The Royal Canadian Mounted Police has announced it has cuffed and charged a man for selling stolen identities and passwords at LeakedSource.com.
The site listed more than three billion records – some including passwords - that had been stolen in various data breaches and let users buy that data. It also offered advice on new data breaches. Controversially, the site sold the data without first attempting to verify whether purchasers had a right to the records, all while masking the identity of its operators.
That practice earned the site rolling battles with the law that the Mounties (RCMP) revealed culminated in the December 22, 2017, arrest of a chap named Jordan Evan Bloom of Thornhill, Ontario.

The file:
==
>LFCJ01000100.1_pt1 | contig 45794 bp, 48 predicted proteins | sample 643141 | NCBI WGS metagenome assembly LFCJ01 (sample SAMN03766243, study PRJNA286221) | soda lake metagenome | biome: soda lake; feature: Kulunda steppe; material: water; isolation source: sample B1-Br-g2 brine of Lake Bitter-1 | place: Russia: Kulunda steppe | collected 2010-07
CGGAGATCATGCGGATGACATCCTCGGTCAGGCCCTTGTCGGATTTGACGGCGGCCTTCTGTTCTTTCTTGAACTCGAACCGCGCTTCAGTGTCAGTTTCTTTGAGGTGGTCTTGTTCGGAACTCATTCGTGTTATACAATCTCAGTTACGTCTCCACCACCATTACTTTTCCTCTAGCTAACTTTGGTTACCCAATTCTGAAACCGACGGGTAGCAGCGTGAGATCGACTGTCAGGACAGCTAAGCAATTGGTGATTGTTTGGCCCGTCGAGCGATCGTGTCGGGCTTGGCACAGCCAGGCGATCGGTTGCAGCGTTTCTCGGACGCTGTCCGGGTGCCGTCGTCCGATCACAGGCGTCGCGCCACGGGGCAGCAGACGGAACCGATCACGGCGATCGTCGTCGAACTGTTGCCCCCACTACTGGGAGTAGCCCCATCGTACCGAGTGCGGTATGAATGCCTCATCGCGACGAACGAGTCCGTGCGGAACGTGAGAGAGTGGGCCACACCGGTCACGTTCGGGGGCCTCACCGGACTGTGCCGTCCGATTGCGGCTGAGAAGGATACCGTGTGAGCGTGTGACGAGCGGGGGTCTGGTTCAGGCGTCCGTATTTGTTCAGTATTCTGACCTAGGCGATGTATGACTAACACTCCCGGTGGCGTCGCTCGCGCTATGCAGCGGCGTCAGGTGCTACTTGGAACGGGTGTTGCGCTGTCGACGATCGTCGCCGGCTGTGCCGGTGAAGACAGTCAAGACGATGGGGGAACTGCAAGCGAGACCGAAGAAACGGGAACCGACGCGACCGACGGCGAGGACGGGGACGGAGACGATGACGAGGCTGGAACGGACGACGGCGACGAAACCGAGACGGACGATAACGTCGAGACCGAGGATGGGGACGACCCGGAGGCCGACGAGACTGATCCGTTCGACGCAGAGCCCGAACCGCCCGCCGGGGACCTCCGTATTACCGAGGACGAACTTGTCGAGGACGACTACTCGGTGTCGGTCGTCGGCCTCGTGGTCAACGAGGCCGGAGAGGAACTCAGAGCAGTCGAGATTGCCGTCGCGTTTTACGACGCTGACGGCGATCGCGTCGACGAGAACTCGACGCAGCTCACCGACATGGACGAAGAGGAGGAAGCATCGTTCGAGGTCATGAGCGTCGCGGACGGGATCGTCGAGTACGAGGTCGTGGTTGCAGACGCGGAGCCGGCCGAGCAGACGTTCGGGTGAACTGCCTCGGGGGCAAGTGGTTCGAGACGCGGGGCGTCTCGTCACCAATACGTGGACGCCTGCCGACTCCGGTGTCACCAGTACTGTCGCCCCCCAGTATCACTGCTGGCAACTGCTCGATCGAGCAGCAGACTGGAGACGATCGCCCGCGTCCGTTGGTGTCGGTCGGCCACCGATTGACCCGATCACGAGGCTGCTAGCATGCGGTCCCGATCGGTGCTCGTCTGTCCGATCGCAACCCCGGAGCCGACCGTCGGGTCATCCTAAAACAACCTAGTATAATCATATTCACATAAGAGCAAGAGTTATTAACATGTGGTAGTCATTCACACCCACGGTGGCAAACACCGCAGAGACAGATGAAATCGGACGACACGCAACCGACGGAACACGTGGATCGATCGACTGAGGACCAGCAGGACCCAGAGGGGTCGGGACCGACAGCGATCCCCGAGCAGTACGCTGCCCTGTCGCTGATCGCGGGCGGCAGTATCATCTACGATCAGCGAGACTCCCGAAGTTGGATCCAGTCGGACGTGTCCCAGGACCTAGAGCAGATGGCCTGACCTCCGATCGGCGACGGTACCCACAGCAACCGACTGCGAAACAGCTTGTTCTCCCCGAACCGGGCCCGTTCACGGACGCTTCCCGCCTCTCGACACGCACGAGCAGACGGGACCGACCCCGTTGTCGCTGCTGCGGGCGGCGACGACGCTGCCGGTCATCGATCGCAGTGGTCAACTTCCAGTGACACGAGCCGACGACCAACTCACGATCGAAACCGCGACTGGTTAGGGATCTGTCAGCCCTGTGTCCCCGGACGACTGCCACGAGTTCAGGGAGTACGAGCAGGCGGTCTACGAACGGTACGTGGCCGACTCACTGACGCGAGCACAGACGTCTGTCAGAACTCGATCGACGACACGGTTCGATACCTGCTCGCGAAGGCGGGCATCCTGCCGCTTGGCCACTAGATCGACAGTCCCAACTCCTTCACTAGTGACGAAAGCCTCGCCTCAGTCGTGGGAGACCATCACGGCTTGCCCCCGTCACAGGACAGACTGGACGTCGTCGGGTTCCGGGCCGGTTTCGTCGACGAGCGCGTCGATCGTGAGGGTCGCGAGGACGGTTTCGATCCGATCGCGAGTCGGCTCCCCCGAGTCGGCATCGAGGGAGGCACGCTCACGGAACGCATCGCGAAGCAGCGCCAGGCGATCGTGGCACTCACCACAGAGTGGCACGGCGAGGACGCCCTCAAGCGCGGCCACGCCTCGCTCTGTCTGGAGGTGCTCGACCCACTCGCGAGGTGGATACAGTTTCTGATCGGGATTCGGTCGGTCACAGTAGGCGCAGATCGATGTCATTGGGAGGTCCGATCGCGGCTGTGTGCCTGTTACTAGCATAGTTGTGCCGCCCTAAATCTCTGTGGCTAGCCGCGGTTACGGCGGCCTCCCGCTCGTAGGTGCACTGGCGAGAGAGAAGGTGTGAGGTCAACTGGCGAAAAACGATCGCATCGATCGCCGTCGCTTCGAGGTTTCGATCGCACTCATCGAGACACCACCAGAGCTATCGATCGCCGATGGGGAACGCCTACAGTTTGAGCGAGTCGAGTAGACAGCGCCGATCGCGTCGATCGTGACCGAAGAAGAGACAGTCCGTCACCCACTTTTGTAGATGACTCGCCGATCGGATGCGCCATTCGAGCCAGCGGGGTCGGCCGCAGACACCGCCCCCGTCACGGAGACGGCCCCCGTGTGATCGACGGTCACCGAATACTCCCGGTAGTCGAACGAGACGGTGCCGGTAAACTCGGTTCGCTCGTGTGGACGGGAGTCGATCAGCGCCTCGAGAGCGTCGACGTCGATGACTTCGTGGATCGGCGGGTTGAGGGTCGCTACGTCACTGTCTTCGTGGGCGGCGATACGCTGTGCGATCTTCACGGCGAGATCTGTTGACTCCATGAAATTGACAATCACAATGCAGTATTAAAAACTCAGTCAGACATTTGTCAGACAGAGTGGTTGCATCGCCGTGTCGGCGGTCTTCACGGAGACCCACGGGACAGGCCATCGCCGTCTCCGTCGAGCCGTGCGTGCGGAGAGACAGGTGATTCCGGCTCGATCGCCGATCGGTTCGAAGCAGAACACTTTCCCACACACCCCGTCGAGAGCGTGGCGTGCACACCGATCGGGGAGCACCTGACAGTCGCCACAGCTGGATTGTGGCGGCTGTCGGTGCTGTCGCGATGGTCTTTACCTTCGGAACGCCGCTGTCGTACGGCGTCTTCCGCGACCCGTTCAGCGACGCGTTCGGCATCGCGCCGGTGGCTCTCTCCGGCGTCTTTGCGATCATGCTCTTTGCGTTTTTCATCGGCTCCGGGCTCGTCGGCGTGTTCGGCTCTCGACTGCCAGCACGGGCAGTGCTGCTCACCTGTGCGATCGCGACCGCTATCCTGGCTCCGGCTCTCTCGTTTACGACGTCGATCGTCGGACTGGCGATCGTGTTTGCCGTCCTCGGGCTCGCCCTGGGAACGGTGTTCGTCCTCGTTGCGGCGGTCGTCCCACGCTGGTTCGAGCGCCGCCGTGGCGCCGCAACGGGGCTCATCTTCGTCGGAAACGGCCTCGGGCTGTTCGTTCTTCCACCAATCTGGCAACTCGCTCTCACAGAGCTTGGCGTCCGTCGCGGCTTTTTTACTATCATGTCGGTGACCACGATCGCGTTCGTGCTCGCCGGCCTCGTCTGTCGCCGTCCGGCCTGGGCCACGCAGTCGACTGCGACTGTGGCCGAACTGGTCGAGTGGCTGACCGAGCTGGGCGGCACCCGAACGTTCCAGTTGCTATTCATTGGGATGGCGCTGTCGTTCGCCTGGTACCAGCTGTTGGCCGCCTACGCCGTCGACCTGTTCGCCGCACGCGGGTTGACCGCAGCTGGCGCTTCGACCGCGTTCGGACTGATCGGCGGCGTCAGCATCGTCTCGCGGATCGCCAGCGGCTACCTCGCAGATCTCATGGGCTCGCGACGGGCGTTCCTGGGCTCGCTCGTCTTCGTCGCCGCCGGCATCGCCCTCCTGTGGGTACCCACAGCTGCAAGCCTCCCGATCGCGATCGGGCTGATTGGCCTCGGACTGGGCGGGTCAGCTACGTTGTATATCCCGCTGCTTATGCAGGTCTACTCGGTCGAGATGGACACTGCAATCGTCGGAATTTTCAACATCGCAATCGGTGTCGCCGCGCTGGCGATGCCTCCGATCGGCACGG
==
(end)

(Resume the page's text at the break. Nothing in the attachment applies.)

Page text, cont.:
Bloom appeared before Canadian courts on Monday, January 15, charged with crimes including “Mischief to Data” for “selling stolen personal identities online through the website Leakedsource.com”. Bloom’s alleged efforts are claimed to have earned C$247,000 (US$198,500, £144,000).
The Dutch national police and the United States Federal Bureau of Investigation helped the Mounties (RCMP) to make the bust, with the Canadians saying the case could not have been cracked without international collaboration.
LeakedSource.com is now offline. Similar sites like breachalarm.com and haveibeenpwned.com do not charge for access to data. The first-mentioned site does offer a paid alert service that informs customers when their email addresses appear in troves of stolen data.
Haveibeenpwned's Troy Hunt commented: "I’m really glad to see this, we need precedents in this industry of prosecutions due to malicious use of breached data. LeakedSource provided financial incentives for hackers to obtain data, removed cryptographic protections on the data (cracked passwords) and sold huge troves of extensive personal information, including my own." ®